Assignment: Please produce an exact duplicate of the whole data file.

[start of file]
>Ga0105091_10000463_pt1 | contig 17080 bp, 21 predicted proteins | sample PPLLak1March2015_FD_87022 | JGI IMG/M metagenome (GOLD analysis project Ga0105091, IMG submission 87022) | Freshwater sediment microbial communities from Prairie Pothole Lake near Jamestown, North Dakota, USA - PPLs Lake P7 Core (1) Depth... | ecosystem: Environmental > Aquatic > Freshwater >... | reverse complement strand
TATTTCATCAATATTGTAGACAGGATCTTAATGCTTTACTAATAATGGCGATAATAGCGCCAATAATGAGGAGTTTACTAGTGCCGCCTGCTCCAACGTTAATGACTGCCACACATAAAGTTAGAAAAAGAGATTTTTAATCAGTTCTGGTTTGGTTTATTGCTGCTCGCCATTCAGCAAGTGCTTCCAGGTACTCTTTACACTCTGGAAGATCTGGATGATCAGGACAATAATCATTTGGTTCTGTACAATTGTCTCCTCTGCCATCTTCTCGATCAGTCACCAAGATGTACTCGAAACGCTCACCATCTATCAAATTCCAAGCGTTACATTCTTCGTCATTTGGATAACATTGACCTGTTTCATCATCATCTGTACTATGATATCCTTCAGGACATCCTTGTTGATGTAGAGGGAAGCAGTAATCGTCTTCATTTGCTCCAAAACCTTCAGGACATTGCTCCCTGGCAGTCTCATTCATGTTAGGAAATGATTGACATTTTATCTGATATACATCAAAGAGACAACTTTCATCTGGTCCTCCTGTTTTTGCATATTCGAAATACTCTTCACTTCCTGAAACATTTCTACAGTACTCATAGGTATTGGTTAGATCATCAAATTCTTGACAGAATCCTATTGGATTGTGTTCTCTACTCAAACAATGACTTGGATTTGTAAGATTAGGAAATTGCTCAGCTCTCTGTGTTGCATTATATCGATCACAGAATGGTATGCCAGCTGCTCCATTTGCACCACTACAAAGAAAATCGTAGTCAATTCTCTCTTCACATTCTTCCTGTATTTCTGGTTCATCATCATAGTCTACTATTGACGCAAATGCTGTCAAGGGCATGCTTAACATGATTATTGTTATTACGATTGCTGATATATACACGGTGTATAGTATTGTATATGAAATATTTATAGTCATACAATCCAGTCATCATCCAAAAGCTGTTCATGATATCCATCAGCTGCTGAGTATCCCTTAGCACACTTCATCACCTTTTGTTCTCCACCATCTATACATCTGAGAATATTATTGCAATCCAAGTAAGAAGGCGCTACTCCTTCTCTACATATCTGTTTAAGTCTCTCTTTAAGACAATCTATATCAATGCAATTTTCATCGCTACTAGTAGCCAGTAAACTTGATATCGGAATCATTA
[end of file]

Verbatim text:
>Ga0105091_10000463_pt1 | contig 17080 bp, 21 predicted proteins | sample PPLLak1March2015_FD_87022 | JGI IMG/M metagenome (GOLD analysis project Ga0105091, IMG submission 87022) | Freshwater sediment microbial communities from Prairie Pothole Lake near Jamestown, North Dakota, USA - PPLs Lake P7 Core (1) Depth... | ecosystem: Environmental > Aquatic > Freshwater >... | reverse complement strand
TATTTCATCAATATTGTAGACAGGATCTTAATGCTTTACTAATAATGGCGATAATAGCGCCAATAATGAGGAGTTTACTAGTGCCGCCTGCTCCAACGTTAATGACTGCCACACATAAAGTTAGAAAAAGAGATTTTTAATCAGTTCTGGTTTGGTTTATTGCTGCTCGCCATTCAGCAAGTGCTTCCAGGTACTCTTTACACTCTGGAAGATCTGGATGATCAGGACAATAATCATTTGGTTCTGTACAATTGTCTCCTCTGCCATCTTCTCGATCAGTCACCAAGATGTACTCGAAACGCTCACCATCTATCAAATTCCAAGCGTTACATTCTTCGTCATTTGGATAACATTGACCTGTTTCATCATCATCTGTACTATGATATCCTTCAGGACATCCTTGTTGATGTAGAGGGAAGCAGTAATCGTCTTCATTTGCTCCAAAACCTTCAGGACATTGCTCCCTGGCAGTCTCATTCATGTTAGGAAATGATTGACATTTTATCTGATATACATCAAAGAGACAACTTTCATCTGGTCCTCCTGTTTTTGCATATTCGAAATACTCTTCACTTCCTGAAACATTTCTACAGTACTCATAGGTATTGGTTAGATCATCAAATTCTTGACAGAATCCTATTGGATTGTGTTCTCTACTCAAACAATGACTTGGATTTGTAAGATTAGGAAATTGCTCAGCTCTCTGTGTTGCATTATATCGATCACAGAATGGTATGCCAGCTGCTCCATTTGCACCACTACAAAGAAAATCGTAGTCAATTCTCTCTTCACATTCTTCCTGTATTTCTGGTTCATCATCATAGTCTACTATTGACGCAAATGCTGTCAAGGGCATGCTTAACATGATTATTGTTATTACGATTGCTGATATATACACGGTGTATAGTATTGTATATGAAATATTTATAGTCATACAATCCAGTCATCATCCAAAAGCTGTTCATGATATCCATCAGCTGCTGAGTATCCCTTAGCACACTTCATCACCTTTTGTTCTCCACCATCTATACATCTGAGAATATTATTGCAATCCAAGTAAGAAGGCGCTACTCCTTCTCTACATATCTGTTTAAGTCTCTCTTTAAGACAATCTATATCAATGCAATTTTCATCGCTACTAGTAGCCAGTAAACTTGATATCGGAATCATTA